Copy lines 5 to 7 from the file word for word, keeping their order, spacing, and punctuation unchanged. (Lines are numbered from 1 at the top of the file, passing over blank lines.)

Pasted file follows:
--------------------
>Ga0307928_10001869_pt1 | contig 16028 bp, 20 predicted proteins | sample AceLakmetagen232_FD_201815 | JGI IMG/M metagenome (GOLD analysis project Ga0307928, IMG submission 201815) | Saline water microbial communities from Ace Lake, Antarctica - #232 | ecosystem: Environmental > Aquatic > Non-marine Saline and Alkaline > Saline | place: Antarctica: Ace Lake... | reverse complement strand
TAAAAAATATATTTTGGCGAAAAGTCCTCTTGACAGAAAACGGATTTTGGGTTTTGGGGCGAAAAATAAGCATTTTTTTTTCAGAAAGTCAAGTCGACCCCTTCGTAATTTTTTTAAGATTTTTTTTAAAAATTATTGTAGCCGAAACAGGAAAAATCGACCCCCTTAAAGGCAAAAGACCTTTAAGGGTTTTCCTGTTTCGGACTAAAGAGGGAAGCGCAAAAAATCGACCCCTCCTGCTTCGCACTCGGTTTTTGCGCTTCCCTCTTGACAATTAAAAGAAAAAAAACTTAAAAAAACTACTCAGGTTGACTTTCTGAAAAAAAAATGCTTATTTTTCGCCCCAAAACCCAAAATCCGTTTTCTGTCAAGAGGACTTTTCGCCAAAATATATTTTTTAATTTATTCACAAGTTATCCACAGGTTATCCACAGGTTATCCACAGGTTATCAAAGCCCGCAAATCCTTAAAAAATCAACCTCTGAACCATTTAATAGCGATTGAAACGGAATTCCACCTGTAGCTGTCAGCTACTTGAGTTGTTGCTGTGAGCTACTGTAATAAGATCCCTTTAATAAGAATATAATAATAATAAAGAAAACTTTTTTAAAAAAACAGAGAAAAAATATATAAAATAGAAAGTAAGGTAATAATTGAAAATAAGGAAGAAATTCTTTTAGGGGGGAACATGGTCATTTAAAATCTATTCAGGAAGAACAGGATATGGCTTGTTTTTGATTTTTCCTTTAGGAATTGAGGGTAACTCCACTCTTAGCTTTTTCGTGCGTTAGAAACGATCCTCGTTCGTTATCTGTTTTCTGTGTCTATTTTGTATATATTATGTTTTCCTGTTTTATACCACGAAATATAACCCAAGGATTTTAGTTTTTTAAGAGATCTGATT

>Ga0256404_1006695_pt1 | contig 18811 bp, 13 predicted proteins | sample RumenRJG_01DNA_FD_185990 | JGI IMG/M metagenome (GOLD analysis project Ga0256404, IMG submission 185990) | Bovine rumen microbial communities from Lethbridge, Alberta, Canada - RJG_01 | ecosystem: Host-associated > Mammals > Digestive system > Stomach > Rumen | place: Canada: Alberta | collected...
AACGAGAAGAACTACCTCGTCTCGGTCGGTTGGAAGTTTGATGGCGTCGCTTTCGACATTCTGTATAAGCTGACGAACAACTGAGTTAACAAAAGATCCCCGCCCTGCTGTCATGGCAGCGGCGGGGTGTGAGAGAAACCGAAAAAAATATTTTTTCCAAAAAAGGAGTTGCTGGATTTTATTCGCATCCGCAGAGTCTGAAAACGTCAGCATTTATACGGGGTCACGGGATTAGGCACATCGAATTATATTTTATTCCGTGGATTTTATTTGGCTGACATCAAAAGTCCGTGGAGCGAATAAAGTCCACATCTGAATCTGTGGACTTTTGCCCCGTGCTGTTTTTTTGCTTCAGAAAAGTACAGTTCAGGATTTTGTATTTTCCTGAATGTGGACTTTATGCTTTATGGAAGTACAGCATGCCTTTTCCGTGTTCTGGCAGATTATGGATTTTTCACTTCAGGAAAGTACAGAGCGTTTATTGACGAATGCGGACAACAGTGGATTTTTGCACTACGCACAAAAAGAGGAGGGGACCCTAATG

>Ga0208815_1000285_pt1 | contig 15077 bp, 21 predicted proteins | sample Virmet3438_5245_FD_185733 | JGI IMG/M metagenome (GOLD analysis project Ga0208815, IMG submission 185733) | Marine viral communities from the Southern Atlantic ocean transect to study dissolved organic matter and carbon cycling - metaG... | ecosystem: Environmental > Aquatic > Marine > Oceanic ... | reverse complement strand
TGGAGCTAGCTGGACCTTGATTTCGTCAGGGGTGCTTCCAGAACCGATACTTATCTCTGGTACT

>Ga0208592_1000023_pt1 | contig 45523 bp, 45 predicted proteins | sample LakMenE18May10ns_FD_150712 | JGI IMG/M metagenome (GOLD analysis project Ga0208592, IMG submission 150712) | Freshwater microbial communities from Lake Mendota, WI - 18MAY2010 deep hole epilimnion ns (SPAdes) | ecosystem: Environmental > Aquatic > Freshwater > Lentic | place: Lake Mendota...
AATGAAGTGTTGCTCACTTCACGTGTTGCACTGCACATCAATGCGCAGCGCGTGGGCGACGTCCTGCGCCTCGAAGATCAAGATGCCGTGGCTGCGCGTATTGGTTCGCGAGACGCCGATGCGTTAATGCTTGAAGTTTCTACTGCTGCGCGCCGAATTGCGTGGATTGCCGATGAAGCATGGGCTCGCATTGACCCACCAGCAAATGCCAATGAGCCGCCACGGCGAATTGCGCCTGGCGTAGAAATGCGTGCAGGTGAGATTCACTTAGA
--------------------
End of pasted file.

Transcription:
>Ga0208815_1000285_pt1 | contig 15077 bp, 21 predicted proteins | sample Virmet3438_5245_FD_185733 | JGI IMG/M metagenome (GOLD analysis project Ga0208815, IMG submission 185733) | Marine viral communities from the Southern Atlantic ocean transect to study dissolved organic matter and carbon cycling - metaG... | ecosystem: Environmental > Aquatic > Marine > Oceanic ... | reverse complement strand
TGGAGCTAGCTGGACCTTGATTTCGTCAGGGGTGCTTCCAGAACCGATACTTATCTCTGGTACT

>Ga0208592_1000023_pt1 | contig 45523 bp, 45 predicted proteins | sample LakMenE18May10ns_FD_150712 | JGI IMG/M metagenome (GOLD analysis project Ga0208592, IMG submission 150712) | Freshwater microbial communities from Lake Mendota, WI - 18MAY2010 deep hole epilimnion ns (SPAdes) | ecosystem: Environmental > Aquatic > Freshwater > Lentic | place: Lake Mendota...